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How We Teach Reading in District 65

District 65 is on a journey towards a vision of equitable Literacy instruction, aiming to equip every child with the ability to fluently read and comprehend rich and complex texts. Learning to read is not only essential to finding success both in school and society beyond, but also in becoming critical and active citizens of the world and unlocking the joy that powerful reading can bring. We believe that every student has the cognitive capacity to learn how to read and has the human right to learn how to make sense of text. To reach this vision, we pledge to uphold the following 6 components:

  • Making sure students learn how to read by securing foundational skills by 3rd grade
  • Growing knowledge of the world and expanding the vocabulary children bring with them
  • Deepening understanding of what is read through regular reading of complex texts
  • Opportunities to engage in evidence-based writing
  • Use of culturally responsive practices in the classroom
  • Leveraging families as partners

Core Literacy Components and Practices

Teaching and learning in District 65’s literacy program revolve around a workshop approach for the distinct literacy components below:

Building Decoding Skills and Word Recognition in Primary Grades: This means that grades K-2 will focus heavily on how to “crack the alphabetic code” of speech to letter sounds in monolingual classrooms.  In dual language classrooms, students will work on the code in both English and Spanish.  Kids must first learn to decode/sound out words before they can understand the meaning of text.

Phonemic Awareness (in English): This is the ability to discern the individual sounds of our spoken language by both identifying and manipulating those sounds orally. When teaching students to learn how to read in English, research has indicated that phonemic awareness is a driving factor in the ability to connect written letters and words to sounds heard.

Explicit and Systematic Phonics Instruction: In early grades, we have an increasing emphasis on learning  a progressing continuum of simple to complex phonics skills. In the Intermediate grades (Gr. 3-5), intentional word study will continue through a progression of grammar and morphology (word parts).

Decodable Readers: Our early readers (K-2) will be working with texts with words that align with the phonics and word patterns they are explicitly learning in class. Decodable readers help connect the isolated skills learned during phonics to the rich context of an actual text. Early readers need text-based practice with the phonics skills they are learning. At times, your primary students may be bringing home decodable passages or books for practice applying skills they’re learning in class.

Fluency: Fluency is the ability to read a passage of text with rate and expression to allow the brain the cognitive space to be able to make sense of the language on a page. As readers become increasingly automatic at decoding the words on a page of text, their reading of a passage will become smoother and faster. Their phrasing and expression also indicates sense-making of the series of words on a page.   Fluency is an essential and explicitly taught reading skill that ties the work of word recognition to the language comprehension strand of Scarborough’s Reading Rope.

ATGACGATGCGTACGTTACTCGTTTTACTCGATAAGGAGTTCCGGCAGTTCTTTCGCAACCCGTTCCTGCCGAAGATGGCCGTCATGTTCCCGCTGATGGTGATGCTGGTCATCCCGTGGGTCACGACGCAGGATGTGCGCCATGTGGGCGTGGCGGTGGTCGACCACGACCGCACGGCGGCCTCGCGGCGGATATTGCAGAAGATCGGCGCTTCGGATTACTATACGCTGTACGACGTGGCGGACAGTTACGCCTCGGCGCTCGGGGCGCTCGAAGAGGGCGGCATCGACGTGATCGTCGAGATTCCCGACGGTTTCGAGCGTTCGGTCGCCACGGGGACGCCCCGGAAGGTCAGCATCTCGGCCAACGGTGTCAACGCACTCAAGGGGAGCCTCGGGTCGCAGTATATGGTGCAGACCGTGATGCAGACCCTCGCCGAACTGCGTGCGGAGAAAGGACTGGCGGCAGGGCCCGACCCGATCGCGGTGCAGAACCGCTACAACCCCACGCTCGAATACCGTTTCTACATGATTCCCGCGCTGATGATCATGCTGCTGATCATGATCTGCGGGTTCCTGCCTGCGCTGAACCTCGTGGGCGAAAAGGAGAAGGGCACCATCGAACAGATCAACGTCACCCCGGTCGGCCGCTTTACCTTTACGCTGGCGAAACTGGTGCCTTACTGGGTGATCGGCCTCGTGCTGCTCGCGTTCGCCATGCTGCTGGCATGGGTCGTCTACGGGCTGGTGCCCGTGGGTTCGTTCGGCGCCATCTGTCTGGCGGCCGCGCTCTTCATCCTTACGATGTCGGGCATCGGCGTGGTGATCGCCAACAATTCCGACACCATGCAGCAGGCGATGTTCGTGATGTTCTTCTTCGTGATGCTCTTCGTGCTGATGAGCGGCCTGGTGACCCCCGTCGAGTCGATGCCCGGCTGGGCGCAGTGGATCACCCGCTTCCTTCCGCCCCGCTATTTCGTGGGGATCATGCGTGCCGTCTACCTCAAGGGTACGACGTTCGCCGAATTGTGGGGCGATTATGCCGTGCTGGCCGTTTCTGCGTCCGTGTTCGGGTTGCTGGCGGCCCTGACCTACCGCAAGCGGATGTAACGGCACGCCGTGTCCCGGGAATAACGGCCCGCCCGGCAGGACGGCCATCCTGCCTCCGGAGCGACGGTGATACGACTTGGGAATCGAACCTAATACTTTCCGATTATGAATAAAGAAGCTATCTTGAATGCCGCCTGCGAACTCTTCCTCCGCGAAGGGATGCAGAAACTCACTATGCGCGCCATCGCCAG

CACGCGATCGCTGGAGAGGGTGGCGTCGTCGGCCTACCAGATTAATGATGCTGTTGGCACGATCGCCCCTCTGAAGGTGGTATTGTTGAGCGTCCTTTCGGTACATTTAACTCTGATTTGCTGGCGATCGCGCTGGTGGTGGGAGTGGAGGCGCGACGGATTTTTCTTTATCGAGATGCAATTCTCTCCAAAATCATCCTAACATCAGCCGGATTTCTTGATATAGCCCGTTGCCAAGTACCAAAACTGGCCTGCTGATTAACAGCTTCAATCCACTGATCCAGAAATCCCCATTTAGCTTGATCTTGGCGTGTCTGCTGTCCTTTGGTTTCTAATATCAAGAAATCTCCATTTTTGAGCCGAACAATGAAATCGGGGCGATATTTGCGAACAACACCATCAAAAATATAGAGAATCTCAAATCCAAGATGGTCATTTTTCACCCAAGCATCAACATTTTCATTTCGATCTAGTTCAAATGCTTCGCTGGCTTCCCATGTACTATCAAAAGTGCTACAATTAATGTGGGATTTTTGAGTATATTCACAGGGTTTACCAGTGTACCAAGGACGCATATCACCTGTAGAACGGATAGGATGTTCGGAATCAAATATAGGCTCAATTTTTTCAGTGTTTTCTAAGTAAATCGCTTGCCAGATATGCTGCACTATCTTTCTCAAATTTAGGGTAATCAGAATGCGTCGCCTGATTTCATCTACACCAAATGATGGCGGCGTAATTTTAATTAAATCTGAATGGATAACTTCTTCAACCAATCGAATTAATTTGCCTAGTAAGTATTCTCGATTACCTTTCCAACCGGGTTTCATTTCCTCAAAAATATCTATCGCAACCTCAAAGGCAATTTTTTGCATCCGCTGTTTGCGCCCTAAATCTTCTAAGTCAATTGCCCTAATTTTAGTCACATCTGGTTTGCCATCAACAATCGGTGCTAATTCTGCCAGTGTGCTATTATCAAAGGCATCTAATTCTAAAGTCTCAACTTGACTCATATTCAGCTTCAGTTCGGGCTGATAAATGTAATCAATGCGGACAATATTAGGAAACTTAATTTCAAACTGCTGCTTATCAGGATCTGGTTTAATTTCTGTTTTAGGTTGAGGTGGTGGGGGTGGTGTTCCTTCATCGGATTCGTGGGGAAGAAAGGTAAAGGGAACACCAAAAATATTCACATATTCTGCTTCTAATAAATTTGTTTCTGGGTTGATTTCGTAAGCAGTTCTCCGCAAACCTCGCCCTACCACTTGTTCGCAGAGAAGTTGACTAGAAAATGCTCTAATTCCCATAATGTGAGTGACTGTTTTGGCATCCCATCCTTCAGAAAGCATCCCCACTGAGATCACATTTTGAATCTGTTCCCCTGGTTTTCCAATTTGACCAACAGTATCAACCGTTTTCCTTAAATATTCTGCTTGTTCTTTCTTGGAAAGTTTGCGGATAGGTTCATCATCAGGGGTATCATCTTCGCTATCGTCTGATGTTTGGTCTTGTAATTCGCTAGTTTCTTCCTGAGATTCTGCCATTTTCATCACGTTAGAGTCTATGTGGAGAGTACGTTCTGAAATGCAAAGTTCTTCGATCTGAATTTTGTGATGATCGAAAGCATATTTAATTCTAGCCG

Focus on Growing College & Career Ready Readers: In District 65, our Literacy instruction focuses on three key practices to help ensure our graduates are set up to be prepared for high school and beyond: 1. Regular practice with complex text and its academic language, 2. Grounding reading, writing, and speaking in evidence from both literary and informational texts, & 3. Building knowledge through content rich nonfiction.

Working with Texts of Grade-level Complexity or Beyond: Read-aloud and shared reading paired with discussion to build students knowledge, vocabulary, and understanding of text meaning, using texts of grade-level complexity or beyond (read aloud).

Grounding Reading, Writing, and Speaking in Text  Evidence from both Literary and Informational Text: Writing, Reading comprehension, and knowledge acquisition  are intricately connected.   Readers comprehension improves when they write about what they read and are able to ground their writing in evidence from the texts they’re reading.  As students’ knowledge about a topic increases and reading comprehension increases, so does the quality of writing.  Through structured and focused Writing instruction, students produce narrative, opinion/argumentative, and expository writing that is rooted in the knowledge they gained while reading.

Building Knowledge through Content Rich Nonfiction: A growing body of research shows the connection between a person’s background knowledge and vocabulary on their comprehension of a text. By engaging in topic centered units of study, knowledge and vocabulary are intentionally taught and spiraled to support students’ ability to read increasingly complex texts.  Knowledge is built through reading a balance of both Literary and Informational texts.

Volume of Engaged Reading Beyond Instruction: Additional reading (small group, independent, or shared) within the ELA block and across all content areas to support all aspects of reading, including engagement and motivation, using texts at a variety of levels.

Joyful, Relevant Instruction: Equitable instruction supports students to crack the alphabet code and engage in content based learning to produce skilled readers. Equitable instruction allows for meaning making, and provides mirrors, windows, and sliding doors for students.  It develops a love of reading and writing, and equips students with the skills to be “code breakers, text users, text critics and meaning makers (Zaretta Hammond).”